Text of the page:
In the words of the playwright George Bernard Shaw, “The single biggest problem with communication is the illusion that it has taken place.”
Have you had this problem before? You have meetings and make presentations. You think that everyone is on board with the new project, so you make an announcement or start the work. At first, questioning emails populate your inbox. Then, you receive a few phone calls from people who think you are moving too fast and no one knows what’s going on. Clearly, everyone was not on board.
Communication and leadership are inseparable. According to an article in the Harvard Business Review, communication skills are among two of the top six competencies for great leaders. Poor communication lowers motivation, increases frustration and stifles the church’s forward progress. Churches specialize in sharing a life-transforming message of good news. What we say and how we say it really matters. Sometimes we fail to communicate with enough people. Other times we don’t communicate with the right people. Both missteps can derail even the best intentions. How can you turn communication into one of your greatest leadership strengths?
- Communicate more effectively – and more often. Whether we like it or not, every word said (or not said) and every symbol used (or not used) sends a message to stakeholders. If you’ve ever waited until you could gather more information before you called a meeting, leadership expert Amy Edmondson says that may not be the best option: the sooner you communicate, the better. It’s as important to communicate when you don’t know the answers as it is to share when you do.
- Today, churches have access to a variety of communication tools. Be sure you know how to use the tool you’re using. Tweeting requires a different strategy than writing a one-page letter. These articles from Gartner and Slack describe communication tools that are common in workplaces and tips on using them. Use all the tools you have at your disposal, but discern which tools your community uses. We no longer have all the people in a room together. No longer can churches afford to wait until people come to us. We must find the people and communicate clearly with them wherever they are.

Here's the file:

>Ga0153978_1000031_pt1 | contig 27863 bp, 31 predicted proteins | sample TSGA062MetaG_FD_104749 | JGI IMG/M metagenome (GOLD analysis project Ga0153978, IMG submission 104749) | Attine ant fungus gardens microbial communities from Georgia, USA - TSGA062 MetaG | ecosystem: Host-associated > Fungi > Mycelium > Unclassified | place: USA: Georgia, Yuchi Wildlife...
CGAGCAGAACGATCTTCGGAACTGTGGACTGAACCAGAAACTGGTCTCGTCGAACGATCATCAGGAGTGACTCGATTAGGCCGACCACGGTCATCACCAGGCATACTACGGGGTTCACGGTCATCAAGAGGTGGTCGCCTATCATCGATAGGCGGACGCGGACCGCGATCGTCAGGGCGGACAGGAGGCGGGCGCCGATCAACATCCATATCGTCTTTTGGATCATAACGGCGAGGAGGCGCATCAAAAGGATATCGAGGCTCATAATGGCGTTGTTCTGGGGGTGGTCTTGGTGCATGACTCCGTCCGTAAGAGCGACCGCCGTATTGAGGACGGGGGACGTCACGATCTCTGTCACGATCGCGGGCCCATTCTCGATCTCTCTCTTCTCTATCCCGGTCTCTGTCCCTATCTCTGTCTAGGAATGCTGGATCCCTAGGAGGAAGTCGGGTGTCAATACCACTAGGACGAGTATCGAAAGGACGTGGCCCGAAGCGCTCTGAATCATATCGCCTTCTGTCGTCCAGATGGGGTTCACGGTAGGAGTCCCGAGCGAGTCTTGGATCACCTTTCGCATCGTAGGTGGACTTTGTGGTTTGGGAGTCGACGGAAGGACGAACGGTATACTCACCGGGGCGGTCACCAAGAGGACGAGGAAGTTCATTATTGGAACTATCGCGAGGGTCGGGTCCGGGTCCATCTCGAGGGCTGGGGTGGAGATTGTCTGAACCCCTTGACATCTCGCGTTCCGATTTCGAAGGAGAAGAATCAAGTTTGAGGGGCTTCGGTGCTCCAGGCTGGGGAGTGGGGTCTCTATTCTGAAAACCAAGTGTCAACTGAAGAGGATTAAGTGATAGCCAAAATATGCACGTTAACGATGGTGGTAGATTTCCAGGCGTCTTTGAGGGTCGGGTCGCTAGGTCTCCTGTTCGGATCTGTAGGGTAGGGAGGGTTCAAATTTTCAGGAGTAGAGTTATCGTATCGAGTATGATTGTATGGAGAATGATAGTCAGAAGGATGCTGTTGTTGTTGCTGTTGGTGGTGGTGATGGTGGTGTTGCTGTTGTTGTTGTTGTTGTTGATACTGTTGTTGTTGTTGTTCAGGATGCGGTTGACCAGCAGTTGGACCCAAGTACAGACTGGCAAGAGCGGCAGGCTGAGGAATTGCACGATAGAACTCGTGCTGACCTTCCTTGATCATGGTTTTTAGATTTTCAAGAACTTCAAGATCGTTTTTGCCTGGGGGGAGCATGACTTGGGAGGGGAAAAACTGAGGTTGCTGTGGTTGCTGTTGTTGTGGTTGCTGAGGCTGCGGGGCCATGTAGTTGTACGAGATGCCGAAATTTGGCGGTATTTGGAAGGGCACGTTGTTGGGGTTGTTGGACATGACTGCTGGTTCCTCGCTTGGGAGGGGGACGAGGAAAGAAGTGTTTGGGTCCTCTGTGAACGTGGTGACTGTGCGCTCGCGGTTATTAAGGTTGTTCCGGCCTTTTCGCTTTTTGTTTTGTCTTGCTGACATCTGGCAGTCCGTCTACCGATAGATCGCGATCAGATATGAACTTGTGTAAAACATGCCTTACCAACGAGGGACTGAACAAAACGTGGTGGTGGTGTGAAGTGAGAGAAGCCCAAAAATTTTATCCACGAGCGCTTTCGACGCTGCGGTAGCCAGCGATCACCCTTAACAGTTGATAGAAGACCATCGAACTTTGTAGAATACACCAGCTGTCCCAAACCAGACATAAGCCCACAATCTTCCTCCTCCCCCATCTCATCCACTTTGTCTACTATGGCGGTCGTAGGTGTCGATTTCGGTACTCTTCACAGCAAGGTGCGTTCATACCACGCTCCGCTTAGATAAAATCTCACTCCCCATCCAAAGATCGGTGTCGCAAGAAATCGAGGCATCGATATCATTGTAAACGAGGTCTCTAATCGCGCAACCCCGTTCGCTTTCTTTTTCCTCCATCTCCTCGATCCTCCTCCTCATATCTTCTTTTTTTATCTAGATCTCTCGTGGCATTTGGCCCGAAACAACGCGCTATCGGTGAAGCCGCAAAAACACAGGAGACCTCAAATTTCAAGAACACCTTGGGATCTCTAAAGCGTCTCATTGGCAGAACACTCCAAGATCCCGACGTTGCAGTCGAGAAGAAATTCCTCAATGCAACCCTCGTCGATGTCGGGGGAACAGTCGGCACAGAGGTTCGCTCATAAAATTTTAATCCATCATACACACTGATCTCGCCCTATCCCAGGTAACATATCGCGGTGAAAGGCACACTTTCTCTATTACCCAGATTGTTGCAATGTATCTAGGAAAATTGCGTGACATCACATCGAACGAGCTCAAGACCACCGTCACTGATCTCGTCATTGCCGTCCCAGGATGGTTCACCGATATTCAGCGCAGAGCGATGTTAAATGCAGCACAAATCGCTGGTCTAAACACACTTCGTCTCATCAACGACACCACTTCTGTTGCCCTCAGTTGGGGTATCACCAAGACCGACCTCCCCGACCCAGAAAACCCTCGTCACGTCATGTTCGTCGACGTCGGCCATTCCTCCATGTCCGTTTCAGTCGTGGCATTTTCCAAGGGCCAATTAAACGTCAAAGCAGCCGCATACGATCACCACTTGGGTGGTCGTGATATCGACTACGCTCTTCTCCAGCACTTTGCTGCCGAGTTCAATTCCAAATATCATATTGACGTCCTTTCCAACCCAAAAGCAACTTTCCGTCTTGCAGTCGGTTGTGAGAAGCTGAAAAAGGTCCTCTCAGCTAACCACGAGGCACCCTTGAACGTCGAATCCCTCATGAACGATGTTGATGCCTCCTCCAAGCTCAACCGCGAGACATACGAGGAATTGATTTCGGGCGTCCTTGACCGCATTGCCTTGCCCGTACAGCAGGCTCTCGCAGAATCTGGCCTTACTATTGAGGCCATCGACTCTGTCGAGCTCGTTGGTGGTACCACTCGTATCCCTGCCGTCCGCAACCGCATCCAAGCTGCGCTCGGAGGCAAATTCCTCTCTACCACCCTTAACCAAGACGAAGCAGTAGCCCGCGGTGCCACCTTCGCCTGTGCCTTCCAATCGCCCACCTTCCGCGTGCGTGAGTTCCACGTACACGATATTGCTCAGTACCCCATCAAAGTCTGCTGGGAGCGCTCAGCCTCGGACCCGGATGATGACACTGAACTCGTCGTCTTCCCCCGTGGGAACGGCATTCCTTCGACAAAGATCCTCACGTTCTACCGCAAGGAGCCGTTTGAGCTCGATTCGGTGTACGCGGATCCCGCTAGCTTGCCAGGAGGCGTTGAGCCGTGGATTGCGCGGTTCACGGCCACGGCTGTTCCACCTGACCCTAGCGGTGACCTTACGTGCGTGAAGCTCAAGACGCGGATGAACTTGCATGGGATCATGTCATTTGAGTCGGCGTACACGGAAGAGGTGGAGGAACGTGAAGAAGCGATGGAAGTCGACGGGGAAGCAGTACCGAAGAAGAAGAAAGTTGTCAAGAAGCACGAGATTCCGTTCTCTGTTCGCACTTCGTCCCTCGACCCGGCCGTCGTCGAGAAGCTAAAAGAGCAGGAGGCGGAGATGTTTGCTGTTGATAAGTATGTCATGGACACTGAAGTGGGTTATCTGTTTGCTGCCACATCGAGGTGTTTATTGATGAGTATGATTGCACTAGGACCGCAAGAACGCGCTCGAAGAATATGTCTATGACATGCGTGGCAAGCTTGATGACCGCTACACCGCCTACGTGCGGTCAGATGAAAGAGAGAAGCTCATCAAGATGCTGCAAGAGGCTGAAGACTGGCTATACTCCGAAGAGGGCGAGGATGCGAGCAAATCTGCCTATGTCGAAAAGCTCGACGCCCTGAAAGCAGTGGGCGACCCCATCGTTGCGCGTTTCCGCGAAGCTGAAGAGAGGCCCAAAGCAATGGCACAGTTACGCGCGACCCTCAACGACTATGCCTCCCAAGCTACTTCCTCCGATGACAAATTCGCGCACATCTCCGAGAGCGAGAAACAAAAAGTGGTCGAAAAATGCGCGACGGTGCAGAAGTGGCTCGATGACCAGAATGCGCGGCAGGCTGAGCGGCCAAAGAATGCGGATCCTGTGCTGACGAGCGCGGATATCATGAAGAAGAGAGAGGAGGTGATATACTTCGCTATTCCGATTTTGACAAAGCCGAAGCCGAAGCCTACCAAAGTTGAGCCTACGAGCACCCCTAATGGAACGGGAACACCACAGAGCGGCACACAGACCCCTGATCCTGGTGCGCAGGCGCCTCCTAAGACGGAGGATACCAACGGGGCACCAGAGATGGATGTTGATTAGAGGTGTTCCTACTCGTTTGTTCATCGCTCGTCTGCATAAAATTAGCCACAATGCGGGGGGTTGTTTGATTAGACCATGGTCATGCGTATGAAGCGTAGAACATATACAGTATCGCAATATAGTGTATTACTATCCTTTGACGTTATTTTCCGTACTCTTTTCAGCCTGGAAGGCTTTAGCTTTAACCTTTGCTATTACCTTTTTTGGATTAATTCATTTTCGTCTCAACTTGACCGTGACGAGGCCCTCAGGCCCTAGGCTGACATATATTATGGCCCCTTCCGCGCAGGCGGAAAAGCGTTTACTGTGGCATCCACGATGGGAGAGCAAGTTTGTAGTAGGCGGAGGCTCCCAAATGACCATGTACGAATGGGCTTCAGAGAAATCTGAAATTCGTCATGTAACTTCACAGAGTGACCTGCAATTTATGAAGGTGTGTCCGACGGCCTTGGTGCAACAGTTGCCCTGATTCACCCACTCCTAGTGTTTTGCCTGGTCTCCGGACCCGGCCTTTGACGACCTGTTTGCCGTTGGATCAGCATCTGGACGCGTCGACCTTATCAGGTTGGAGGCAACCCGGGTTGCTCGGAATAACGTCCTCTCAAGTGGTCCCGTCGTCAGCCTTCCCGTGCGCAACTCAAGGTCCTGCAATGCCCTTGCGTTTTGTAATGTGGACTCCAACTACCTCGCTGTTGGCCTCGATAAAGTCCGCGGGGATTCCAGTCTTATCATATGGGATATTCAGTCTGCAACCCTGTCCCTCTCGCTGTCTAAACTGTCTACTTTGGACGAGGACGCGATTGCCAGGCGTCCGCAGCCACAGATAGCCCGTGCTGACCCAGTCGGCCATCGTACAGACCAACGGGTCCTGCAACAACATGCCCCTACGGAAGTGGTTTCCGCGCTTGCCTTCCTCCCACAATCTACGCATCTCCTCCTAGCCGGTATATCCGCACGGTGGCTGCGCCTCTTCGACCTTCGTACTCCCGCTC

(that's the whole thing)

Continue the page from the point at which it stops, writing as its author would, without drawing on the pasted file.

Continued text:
By Ryan Holck
From Amy Edmondson
Before you go…
Is anyone reading your weekly church newsletter? If you’re communicating and no one is paying attention, try inspiring people instead of just informing them. Use your weekly communications to encourage readers and to minister to their spiritual needs – and always give the audience a call to action. What are you asking people to do? What do you hope to see happen as a result of the message? In other words, why should anyone care what you’re saying?
You’re probably working very hard these days. Make sure you’re communicating the right message in the right way so that the church can “equip the saints for the work of ministry…” (Ephesians 4:12). Be sure to check out this week’s resources on communication. You are always welcome to email comments and ideas to firstname.lastname@example.org. Peace and blessings!
Editor, Alban at Duke Divinity